In anticipation celebration of The Avengers (whoohoo! I hope, anyway), let’s look briefly at A. Van Jordan’s collection Quantum Lyrics, which puts comic book superheroes and heroes of physics together, among other topics, in quite nice poems. (I’m not at all scientifically inclined, as I’ve mentioned before, but I do like the general ideas of physics, the ideas I can almost understand for a moment at a time, anyway, and what’s not to be intrigued by about superheroes?)

Albert Einstein’s personal life, his wives and his civil rights involvement, gets a lot of attention in the collection as well. Sample poem titles: “The Flash Reverses Time,” “The Green Lantern Unlocks the Secrets of Black Body Theory,” “Marian Anderson,” “The Atom and Hawkman Discuss Metaphysics,” “Sculpting the Head of Miles Davis.”

The Einstein poems use a lot of filmic conventions, “FADE IN” and “CUT TO:” and “INSERT SHOT” and so forth, that section adding up to a sort of documentary film made out of poems. In the prose poem “Einstein Defining Special Relativity,” the scientist’s notebook doubles as a diary: “Even a small amount of mass can be converted into enormous amounts of energy: I’ll whisper her name in her ear, and the blood flows like a mallet running across vibes.”

Que Sera Sera,” which centers on a black driver pulled over by a white cop, has really nice movement through its stanzas, and this opener is fabulous,

In my car, driving through Black Mountain,
North Carolina, I listen to what
sounds like Doris Day shooting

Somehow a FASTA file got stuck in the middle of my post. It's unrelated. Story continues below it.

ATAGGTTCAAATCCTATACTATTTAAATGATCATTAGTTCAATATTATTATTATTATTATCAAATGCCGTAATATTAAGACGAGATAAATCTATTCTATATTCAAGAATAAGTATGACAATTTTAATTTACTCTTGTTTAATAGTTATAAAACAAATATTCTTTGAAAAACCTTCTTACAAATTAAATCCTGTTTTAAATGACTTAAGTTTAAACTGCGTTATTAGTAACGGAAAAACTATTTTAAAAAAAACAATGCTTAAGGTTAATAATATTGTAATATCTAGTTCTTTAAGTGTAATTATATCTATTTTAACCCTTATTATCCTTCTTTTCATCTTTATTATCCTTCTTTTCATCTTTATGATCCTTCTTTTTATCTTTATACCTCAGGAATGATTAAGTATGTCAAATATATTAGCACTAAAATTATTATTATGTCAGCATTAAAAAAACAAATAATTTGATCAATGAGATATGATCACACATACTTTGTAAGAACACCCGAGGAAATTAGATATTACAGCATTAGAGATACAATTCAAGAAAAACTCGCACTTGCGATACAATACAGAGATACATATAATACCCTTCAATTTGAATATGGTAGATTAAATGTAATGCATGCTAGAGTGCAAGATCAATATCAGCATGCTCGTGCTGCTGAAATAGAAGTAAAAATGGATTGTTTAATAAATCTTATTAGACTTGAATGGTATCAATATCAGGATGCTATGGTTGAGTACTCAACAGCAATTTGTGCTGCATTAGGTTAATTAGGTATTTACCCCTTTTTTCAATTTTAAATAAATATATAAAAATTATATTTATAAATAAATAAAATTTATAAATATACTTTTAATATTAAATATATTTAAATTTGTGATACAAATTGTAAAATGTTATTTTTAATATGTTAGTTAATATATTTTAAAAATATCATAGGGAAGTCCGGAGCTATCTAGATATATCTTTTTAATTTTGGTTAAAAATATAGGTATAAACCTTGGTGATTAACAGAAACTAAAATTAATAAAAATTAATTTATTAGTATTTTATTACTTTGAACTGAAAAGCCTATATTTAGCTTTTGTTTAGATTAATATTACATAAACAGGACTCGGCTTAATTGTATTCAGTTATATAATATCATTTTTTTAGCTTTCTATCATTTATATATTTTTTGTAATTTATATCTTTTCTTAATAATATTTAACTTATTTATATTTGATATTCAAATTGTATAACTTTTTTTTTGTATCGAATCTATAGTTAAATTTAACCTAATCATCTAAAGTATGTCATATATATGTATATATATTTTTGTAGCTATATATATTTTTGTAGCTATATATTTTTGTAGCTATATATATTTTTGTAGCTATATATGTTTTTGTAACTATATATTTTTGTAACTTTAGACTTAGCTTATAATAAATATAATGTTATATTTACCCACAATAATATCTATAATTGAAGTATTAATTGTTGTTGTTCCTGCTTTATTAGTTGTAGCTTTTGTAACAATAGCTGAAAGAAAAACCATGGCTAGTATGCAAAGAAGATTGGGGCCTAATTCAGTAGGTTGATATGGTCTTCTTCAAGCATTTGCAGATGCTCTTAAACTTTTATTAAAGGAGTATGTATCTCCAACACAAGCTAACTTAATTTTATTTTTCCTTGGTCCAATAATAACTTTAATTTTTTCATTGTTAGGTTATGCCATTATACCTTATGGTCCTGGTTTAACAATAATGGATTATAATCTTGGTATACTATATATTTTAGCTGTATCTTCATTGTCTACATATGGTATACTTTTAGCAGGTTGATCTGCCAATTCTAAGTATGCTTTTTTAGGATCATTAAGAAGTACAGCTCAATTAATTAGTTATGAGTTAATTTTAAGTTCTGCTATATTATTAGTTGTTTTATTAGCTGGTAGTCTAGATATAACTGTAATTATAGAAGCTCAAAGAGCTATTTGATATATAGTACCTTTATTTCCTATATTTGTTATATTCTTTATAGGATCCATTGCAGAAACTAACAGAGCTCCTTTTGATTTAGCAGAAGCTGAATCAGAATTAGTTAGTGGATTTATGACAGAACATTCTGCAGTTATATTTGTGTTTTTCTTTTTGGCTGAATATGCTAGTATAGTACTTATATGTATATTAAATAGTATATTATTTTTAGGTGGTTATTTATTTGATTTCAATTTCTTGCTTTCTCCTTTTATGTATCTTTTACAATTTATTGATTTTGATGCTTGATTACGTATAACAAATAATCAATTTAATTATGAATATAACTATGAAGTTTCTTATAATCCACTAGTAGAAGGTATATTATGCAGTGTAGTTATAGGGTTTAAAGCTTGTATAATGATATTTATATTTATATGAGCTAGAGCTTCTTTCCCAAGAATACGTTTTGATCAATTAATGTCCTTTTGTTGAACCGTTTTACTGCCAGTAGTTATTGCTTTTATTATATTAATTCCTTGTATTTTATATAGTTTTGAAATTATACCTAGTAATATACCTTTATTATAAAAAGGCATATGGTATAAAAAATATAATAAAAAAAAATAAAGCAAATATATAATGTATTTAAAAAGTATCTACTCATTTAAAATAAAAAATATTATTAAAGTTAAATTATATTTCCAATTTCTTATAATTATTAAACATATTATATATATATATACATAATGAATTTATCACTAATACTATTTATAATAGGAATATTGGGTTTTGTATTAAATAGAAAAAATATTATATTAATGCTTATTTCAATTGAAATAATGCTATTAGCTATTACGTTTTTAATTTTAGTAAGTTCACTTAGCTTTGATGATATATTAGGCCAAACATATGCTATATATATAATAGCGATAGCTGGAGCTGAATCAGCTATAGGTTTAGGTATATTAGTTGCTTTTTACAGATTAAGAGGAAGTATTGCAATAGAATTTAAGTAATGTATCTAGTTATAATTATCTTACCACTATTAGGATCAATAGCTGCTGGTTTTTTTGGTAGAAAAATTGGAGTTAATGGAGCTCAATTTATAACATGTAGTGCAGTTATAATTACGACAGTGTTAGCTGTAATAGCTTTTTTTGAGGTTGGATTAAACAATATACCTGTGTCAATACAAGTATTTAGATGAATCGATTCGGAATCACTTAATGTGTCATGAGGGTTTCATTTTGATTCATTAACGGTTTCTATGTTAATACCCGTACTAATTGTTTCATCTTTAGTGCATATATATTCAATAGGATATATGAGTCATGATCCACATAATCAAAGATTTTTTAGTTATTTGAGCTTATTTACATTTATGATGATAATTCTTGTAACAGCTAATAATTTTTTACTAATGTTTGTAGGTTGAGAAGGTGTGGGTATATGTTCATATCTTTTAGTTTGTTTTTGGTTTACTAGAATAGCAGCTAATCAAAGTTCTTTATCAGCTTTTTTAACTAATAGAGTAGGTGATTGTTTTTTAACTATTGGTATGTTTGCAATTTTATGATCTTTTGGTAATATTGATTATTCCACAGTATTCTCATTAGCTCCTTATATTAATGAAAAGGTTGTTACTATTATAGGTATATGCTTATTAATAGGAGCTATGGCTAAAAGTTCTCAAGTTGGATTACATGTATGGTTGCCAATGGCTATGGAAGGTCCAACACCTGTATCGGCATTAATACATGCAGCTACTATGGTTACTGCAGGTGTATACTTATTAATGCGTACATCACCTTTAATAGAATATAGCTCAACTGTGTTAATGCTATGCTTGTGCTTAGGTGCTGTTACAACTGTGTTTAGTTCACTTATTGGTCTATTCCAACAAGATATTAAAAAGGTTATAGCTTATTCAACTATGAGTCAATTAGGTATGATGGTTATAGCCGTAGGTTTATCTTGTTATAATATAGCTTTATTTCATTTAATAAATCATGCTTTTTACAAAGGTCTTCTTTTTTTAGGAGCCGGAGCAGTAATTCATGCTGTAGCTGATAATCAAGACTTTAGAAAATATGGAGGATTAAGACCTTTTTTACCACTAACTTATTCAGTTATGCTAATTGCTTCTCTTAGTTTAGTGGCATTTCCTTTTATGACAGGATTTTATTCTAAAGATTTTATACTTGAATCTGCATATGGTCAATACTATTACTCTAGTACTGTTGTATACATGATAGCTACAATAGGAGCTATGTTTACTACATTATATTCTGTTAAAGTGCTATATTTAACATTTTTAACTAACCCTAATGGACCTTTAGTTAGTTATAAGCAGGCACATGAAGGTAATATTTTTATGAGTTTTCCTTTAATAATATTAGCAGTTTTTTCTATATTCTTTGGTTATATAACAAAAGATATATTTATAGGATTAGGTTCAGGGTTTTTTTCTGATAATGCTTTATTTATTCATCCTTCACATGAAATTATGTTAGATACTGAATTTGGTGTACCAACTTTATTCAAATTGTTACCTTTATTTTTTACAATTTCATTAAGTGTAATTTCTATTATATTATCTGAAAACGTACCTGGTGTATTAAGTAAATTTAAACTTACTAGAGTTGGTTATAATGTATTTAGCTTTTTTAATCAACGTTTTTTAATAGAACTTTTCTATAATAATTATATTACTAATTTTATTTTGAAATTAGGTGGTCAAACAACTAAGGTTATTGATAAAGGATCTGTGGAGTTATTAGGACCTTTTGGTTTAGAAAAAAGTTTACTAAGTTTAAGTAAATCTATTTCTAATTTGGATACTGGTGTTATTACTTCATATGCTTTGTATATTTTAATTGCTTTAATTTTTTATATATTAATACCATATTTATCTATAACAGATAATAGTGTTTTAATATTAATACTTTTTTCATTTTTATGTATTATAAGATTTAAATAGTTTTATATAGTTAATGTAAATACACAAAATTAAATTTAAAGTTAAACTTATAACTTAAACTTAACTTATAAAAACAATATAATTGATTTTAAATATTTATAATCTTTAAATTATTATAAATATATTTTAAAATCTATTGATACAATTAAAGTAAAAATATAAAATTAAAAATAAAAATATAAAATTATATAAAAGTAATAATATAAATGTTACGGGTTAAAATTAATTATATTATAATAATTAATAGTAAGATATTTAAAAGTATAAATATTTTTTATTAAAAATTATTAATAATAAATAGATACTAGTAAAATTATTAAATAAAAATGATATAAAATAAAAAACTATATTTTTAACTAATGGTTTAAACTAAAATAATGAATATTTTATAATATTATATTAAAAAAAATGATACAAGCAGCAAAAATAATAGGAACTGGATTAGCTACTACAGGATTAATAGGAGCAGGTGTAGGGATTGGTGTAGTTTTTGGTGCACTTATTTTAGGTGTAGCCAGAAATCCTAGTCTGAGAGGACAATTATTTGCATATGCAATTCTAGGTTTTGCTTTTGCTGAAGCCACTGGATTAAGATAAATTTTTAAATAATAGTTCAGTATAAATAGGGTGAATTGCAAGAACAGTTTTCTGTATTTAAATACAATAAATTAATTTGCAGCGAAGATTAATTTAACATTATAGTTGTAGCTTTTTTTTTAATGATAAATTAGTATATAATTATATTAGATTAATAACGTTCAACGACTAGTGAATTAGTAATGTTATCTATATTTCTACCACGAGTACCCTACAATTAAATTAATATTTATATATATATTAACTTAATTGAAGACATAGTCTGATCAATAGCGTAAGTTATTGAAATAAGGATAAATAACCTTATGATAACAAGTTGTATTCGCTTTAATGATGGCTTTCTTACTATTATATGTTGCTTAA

heroin inside Sly Stone’s throat.
One would think that she fights
to get out, but she wants to stay

free in this skin […]

Some of the Quantum Lyrics poems don’t quite do it for me. “Black Light,” for instance, which recalls two young love interests dancing under a black light in a basement all those years ago, ends in the present “beneath these dim stars, casting // a light true enough…finally, / for us, after all these years, to see each other” — just too ham-handed. Even though the light comes from, if I’m reading it correctly, a figure meant to be a pimp, it still doesn’t quite earn it. It’s really hard to earn a line like “a light true enough.”

But, Van Jordan also has poems like “Fractals” which begins, “The sun falls like a hemline breaking / over a man’s shoe” and, after talking about the death of a father through both straight-ahead talk and through the medium of an old film on TV, ends with the speakers’ dreams which

volley from night to day—some thrown
on top of others, others flung
against the activities of the work week—
and the answers of my father, no wiser
to me now that he’s dead, still
shape questions from my questions.

And that, though very emotional and very similar to what I just complained about in “Black Light,” is not heavy-handed at all. Same thing doesn’t always work the same.

But, those few caveats aside, this is a good collection and one I recommend, regardless of your stance on physics or superheroes.

(If you’re interested in an in-depth analysis of poems about superheroes, check out Stephen Burt’s essay “Poems About Superheroes” from Michigan Quarterly’s Fall 2009 issue. Also, if you haven’t yet, Michael Chabon’s The Amazing Adventures of Kavalier & Clay is a must-read.)